“What’s an erg? Are we going to capsize? What do you mean, ‘set’ the boat?”
These are all questions novice rowing coach Vita Scaglione fields annually in her second year coaching at Michigan. In just seven months, she molds a group of athletes – most of whom have never touched an oar – into a Division I crew.
In the summer months, each Michigan female freshman and sophomore receives a letter in the mail from the crew team stating that, if she is 5-foot-7 or taller, she should try out. Coming in, many potential rowers aren’t aware of the commitment, athleticism, strength and mental fortitude that are required of a rower.
While most Michigan students are sleeping, the rowers are sweating. As if living in the dorm isn’t hard enough, the rowers must find a way to go to sleep while the halls are still bustling and drag themselves out of their cozy beds before the sun even rises. The young rowers arrive at the Intramural Sports Building at 5:45 a.m. and train on the Ergometers (indoor rowing machine or the aforementioned erg) or head to to the water at Belleville Lake, which is a 15-minute drive from campus. After a grueling day of classes, the rowers practice again in the afternoon. Even on Saturday, the varsity rowers come into the erg room at 7 a.m. to complete a 6k fitness test.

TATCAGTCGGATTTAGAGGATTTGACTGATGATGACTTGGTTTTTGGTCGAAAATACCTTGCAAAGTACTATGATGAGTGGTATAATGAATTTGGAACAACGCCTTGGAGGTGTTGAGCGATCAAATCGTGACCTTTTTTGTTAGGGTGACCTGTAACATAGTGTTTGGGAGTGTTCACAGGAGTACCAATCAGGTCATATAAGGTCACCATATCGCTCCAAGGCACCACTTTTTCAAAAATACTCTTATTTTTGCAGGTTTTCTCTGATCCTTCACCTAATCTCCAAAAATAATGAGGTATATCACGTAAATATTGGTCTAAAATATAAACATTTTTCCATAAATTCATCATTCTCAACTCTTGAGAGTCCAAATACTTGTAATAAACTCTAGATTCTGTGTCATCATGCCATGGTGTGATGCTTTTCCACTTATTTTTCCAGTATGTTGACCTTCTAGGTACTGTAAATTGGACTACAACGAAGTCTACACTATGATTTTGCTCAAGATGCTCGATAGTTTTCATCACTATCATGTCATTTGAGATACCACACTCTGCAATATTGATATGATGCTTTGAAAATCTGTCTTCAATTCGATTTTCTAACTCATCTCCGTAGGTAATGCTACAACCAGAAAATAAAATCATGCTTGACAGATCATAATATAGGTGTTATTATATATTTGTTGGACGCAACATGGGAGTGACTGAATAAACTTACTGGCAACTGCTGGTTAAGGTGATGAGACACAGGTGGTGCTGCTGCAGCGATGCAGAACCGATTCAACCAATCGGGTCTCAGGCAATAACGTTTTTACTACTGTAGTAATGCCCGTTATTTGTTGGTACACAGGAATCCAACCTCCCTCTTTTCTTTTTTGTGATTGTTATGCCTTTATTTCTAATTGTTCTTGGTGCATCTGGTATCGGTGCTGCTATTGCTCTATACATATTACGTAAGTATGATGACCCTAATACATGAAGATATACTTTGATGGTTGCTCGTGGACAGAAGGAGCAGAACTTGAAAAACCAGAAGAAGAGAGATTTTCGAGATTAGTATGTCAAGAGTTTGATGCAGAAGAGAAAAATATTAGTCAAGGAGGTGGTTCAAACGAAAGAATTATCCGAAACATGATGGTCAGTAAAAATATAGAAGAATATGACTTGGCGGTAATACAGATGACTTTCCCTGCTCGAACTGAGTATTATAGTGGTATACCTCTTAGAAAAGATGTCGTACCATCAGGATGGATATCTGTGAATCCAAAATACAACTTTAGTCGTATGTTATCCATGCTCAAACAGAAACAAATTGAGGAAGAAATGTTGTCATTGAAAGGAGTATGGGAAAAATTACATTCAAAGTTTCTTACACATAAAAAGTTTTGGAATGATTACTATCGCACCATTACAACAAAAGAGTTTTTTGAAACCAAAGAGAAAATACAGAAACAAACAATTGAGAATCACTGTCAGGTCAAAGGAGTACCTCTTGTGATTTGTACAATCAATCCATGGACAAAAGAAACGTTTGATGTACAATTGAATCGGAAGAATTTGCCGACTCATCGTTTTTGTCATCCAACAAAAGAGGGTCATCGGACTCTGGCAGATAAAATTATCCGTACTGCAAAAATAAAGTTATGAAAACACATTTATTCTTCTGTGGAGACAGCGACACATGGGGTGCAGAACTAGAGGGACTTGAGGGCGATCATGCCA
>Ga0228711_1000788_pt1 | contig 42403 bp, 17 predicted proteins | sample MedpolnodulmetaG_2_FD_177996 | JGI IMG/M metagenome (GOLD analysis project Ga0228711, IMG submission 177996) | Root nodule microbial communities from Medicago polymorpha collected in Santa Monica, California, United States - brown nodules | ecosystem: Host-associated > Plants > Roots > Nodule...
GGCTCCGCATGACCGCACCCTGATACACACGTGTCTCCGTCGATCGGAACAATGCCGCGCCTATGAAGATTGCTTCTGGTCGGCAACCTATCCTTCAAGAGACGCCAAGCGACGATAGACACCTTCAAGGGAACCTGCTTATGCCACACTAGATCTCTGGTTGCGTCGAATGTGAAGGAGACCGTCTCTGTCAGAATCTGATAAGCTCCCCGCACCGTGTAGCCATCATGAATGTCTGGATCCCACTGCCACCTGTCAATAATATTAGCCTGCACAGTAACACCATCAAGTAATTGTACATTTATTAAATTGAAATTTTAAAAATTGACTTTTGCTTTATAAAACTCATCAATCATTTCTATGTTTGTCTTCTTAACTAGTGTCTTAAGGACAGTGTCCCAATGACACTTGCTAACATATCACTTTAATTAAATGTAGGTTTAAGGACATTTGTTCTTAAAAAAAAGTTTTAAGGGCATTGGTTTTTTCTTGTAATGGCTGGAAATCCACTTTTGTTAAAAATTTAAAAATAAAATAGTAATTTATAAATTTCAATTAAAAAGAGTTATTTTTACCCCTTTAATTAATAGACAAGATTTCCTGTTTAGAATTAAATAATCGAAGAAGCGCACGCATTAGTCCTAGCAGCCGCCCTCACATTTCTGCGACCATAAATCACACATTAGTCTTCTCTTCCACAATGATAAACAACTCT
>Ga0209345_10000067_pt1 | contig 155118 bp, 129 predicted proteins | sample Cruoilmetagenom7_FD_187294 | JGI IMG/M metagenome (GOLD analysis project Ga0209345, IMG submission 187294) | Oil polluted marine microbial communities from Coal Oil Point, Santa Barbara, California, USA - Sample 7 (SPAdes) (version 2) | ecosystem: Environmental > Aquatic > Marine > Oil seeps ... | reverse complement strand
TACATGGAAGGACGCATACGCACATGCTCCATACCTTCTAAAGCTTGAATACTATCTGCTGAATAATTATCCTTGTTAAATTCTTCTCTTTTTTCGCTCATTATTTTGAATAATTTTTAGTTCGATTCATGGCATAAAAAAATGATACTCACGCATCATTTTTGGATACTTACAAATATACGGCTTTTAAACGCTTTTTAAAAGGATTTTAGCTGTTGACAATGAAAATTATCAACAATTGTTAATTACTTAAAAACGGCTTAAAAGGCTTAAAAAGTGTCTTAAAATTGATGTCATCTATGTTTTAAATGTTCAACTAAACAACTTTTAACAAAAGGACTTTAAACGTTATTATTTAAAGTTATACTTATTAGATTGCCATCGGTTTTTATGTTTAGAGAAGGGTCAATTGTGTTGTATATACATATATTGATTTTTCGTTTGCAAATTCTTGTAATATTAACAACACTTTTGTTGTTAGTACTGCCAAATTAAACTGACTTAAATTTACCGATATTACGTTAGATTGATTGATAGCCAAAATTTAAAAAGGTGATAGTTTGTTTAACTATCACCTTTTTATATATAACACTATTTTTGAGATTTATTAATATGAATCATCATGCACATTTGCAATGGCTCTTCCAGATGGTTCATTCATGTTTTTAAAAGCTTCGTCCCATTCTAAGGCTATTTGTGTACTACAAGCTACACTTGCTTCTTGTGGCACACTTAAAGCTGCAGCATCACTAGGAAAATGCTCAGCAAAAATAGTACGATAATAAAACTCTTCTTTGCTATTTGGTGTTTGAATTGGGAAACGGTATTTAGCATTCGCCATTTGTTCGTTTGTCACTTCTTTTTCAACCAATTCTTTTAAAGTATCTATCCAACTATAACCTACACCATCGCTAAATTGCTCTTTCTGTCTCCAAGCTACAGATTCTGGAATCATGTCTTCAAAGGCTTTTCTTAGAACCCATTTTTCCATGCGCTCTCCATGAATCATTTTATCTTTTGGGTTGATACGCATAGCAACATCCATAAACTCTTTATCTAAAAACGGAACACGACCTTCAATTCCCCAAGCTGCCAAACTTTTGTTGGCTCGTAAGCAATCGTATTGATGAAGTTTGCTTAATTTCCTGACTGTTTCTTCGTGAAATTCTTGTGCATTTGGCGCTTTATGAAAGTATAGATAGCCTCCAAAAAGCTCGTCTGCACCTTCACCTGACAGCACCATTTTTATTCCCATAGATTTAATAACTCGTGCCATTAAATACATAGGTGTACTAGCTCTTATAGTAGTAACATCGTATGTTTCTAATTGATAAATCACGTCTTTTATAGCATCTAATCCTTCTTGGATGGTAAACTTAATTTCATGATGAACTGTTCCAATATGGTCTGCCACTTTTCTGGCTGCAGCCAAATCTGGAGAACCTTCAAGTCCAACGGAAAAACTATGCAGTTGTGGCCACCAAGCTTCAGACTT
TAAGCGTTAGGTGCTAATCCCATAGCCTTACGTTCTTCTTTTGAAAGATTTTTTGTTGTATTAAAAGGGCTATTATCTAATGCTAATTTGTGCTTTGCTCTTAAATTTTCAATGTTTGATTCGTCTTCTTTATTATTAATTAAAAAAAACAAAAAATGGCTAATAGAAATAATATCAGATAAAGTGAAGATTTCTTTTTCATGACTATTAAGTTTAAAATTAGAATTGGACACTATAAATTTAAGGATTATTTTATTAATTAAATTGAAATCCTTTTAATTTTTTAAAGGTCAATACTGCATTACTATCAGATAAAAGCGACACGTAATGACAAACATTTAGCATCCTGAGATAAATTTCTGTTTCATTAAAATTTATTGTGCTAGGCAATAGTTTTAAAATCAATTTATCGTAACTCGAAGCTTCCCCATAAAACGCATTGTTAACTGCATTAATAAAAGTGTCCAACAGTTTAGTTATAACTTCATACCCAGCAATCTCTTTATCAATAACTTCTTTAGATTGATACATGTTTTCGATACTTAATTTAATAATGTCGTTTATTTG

In just a few short weeks, the rowers must acquire the knowledge necessary to row a boat. Some of the necessary skills include feathering the oar – twisting it after a stroke is completed on the recovery – pulling the oar into their marks, and most importantly, catching and releasing the water together. In short, a group of college freshmen and sophomores must balance taking classes, studying, making friends and exhausting their bodies on a daily basis.
Women’s rowing is one of the only sports where an incoming student can be part of a varsity team without any prior experience. It takes a special kind of athlete to learn something completely foreign to her and to put in the time and effort necessary to succeed.
“It’s not necessarily the rowing that I love, but rather the kinds of people the sport attracts,” Scaglione said.
In addition to dealing with a heavier workload in class, the rowers are also getting a crash course on the water. It won’t take long for the athletes to figure out and learn to hate the erg, or to realize that they won’t in fact capsize – unless they hit a log, which happened last year. But, rowing is a sport of constantly perfecting and re-perfecting the body and mind. In school, in life and in rowing the questions never cease.